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Hilary Swank Talks Caregiving at AARP's 'What They Had' Premiere

Cast members reveal what families coping with Alzheimer's can learn from their powerful, healing and informative new film

Phillip Schneider, Hilary Swank, Stephen Michael Swank

Earl Gibson/Getty Images

Hilary Swank (center) with husband Phillip Schneider (left) and dad Stephen Michael Swank (right) attend the premiere of "What They Had" at iPic Westwood on Oct. 9, 2018.

It’s been a while since America flocked to Terms of Endearment, a funny-sad story about family tragedy, but What They Had — a true-life heart-grabber about a Chicago clan rocked by Alzheimer’s disease that opens Oct. 19 — has a similar double emotional impact. The film stars Blythe Danner, Hilary Swank, Michael Shannon, Robert Forster and Taissa Farmiga. So at its AARP-sponsored Oct. 9 premiere at the iPic Westwood theater in Los Angeles, there was a lot of hope, joy and gratitude on the minds of its stars and filmmakers. 

What They Had’s story brings to life what more and more families are facing. Swank plays Bridget, who gets news that her good-humored mom, Ruth (Danner), is starting to dizzily, dangerously wander into the snow at night. Screenwriter and director Elizabeth Chomko pulled such moments from her own grandmother’s long dementia battle. As their mother’s condition worsens, Bridget and her gruff brother (Shannon) discuss plans to ease Ruth into a nursing home, but their dad (Robert Forster) wants her to stay home under his loving care. 

"I really wanted to show how Alzheimer's impacts the whole family,” said 37-year-old Chomko, whose stars, Swank and Danner, are featured in AARP The Magazine's current cover story about the film and AARP's resource guide for caregivers. “All the complications it brings up, how witnessing someone lose their memories can make you look at your own memories more deeply, and maybe bring up old wounds. People can get so blindsided by all of those complications, they lose the joy of the last years you have with your loved ones.” She hopes the movie’s key takeaway is: “Don’t be afraid to talk about, and plan, for life’s hurdles.”

Robert Forster, Taissa Farmiga, Hilary Swank, Elizabeth Chomko

Gregg DeGuire/FilmMagic

Actors Robert Forster, Taissa Farmiga, Hilary Swank, and director Elizabeth Chomko arrive at the Los Angeles special screening of "What They Had" at iPic Westwood on Oct. 9.

To the young and “old”

“For me, the movie’s a reminder that you can do more to enjoy the moment, to enjoy life,” said Farmiga, who plays Danner’s grandchild, on the red carpet. “My biggest thing right now is to let the little things go and not stress.” What They Had’s script hit close to home for Farmiga (American Horror Story), the younger sister of Bates Motel star Vera Farmiga. Their own grandmother Nadia passed away at 88 from Alzheimer’s in 2014. “My aunt was one of the caretakers for my grandma, so I know she would completely connect and relate to the story. I think it’d be good for people to see those troubles up on the screen — it shows it’s OK to feel frustrated, sad and angry, and to not know if you’re taking care of someone the right way."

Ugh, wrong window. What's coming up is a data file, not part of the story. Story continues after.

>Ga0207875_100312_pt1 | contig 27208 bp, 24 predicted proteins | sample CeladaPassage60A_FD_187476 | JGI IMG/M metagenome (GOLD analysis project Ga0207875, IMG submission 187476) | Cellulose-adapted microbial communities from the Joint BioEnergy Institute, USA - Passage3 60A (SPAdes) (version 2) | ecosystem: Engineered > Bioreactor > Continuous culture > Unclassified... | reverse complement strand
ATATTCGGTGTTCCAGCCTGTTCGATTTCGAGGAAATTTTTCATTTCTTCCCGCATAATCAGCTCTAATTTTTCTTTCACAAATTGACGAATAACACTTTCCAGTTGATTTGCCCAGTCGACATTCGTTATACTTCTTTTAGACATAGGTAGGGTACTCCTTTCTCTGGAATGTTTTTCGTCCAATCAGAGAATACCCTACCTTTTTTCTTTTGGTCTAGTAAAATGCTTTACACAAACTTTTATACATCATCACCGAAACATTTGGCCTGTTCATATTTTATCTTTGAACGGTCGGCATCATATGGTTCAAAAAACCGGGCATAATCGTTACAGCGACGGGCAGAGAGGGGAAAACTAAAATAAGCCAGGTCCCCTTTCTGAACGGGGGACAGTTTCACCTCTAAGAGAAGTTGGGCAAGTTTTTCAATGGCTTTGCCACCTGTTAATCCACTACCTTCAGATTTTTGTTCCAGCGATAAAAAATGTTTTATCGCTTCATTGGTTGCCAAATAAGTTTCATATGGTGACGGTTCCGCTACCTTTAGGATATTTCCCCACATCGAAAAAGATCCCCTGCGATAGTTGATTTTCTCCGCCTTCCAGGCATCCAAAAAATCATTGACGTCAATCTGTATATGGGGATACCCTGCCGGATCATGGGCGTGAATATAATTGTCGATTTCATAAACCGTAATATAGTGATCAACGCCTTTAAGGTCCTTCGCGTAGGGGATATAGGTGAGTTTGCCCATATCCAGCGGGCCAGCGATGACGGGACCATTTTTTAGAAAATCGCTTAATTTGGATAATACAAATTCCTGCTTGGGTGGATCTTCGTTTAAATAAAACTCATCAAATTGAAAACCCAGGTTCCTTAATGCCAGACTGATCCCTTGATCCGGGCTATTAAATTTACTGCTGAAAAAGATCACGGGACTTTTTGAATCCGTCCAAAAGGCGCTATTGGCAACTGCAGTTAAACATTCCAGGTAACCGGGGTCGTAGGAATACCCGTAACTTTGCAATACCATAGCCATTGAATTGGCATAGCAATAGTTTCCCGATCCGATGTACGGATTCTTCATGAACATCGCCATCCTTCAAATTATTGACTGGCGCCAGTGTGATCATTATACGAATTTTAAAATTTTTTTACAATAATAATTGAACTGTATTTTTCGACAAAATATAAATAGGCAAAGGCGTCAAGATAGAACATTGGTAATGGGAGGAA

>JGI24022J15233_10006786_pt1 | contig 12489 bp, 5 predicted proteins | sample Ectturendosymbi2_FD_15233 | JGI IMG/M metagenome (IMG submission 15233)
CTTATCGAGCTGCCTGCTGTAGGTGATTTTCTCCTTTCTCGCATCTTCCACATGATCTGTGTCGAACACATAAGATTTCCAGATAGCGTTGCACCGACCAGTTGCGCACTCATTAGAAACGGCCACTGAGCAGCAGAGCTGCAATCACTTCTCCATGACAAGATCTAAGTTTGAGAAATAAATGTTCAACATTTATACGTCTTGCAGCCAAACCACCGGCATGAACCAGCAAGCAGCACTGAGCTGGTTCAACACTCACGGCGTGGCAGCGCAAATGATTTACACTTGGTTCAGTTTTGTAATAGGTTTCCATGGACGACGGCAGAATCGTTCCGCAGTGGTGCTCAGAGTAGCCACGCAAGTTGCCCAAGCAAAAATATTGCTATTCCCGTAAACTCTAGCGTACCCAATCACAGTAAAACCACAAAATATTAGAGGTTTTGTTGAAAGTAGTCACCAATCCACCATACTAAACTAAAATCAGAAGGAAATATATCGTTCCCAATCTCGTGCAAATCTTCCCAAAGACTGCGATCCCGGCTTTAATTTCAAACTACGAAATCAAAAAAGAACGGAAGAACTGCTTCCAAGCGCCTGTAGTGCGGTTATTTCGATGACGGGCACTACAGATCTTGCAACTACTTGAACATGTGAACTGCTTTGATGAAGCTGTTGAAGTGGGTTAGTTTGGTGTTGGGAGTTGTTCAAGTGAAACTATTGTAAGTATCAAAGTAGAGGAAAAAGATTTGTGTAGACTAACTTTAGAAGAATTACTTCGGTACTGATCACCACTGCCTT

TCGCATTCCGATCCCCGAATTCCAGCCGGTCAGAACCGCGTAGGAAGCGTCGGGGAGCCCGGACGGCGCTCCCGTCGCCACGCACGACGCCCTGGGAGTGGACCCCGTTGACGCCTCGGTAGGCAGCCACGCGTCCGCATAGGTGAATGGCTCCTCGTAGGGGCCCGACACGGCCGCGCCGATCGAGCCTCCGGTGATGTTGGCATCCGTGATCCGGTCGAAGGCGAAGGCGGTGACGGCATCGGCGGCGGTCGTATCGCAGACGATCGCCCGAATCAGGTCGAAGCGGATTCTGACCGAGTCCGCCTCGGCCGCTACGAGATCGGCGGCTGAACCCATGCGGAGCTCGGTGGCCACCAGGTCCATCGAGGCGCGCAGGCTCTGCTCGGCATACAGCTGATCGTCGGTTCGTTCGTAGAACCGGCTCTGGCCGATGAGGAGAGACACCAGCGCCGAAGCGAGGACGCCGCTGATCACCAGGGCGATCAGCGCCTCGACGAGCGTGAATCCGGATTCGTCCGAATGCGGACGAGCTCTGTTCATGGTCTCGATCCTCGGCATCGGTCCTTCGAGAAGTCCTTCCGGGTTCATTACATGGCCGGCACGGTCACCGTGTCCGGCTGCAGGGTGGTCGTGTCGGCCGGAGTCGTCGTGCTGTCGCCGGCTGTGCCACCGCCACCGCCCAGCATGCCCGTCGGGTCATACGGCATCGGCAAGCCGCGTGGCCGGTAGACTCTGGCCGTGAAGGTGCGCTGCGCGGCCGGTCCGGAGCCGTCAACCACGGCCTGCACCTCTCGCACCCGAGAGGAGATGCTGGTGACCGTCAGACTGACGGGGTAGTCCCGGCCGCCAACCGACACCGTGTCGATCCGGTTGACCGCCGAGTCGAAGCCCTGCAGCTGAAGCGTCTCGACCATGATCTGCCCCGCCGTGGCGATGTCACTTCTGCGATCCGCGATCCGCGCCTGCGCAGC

Forster, 77, is certainly getting the word out. “I just had my 60th high school reunion in Rochester, N.Y. [Madison High], and the following morning I screened the picture for my family and friends,” said the actor (nominated for an Oscar for 1997’s Jackie Brown and, like Danner and Swank, being buzzed about as a potential 2019 nominee). “Oh, sure, they cried. But I got a call from a guy back home just yesterday who said he was in the grocery store, and another friend came up to him to say he read about the movie and cannot wait to see it.”

Blythe Danner and Hilary Swank laying next to each other.


Blythe Danner and Hilary Swank star as mother and daughter in "What They Had."

Good things to remember

Swank, who took time out from stardom to spend three years as caregiver to her father, Stephen Swank, who survived a lung transplant and stood by her side in triumph at the AARP premiere, said if she is ever diagnosed with Alzheimer’s, “I’d hope I’d be surrounded by friends and family.” She added that she’s “of course” frustrated that a cure for the disease remains elusive. “They still don't know even what causes it. So all we can do is hope and keep fighting to find a way to stop it.”

Meanwhile, one of the film’s producers, Albert Berger, who also helped produce Little Miss Sunshine, expects What They Had will be cathartic for many. “As moving as Elizabeth’s movie is, it’s also very sweet and funny and healing.” Case in point: When Danner’s character, Ruth, is pressed to identify her husband, Burt, she responds with a lasting truth: “He’s my boyfriend.” 

And Chomko, through misty eyes, reported that her family members have given her hugs for capturing her grandmother’s charms so well. “I was very nervous about how they would take it. But my uncles said, ‘You really couldn't have given us a better gift, this memory of someone who was so special for all of us.’ And that’s what I had set out to do from the beginning.” 

What They Had is in select theaters Oct. 19 and nationwide Nov. 2.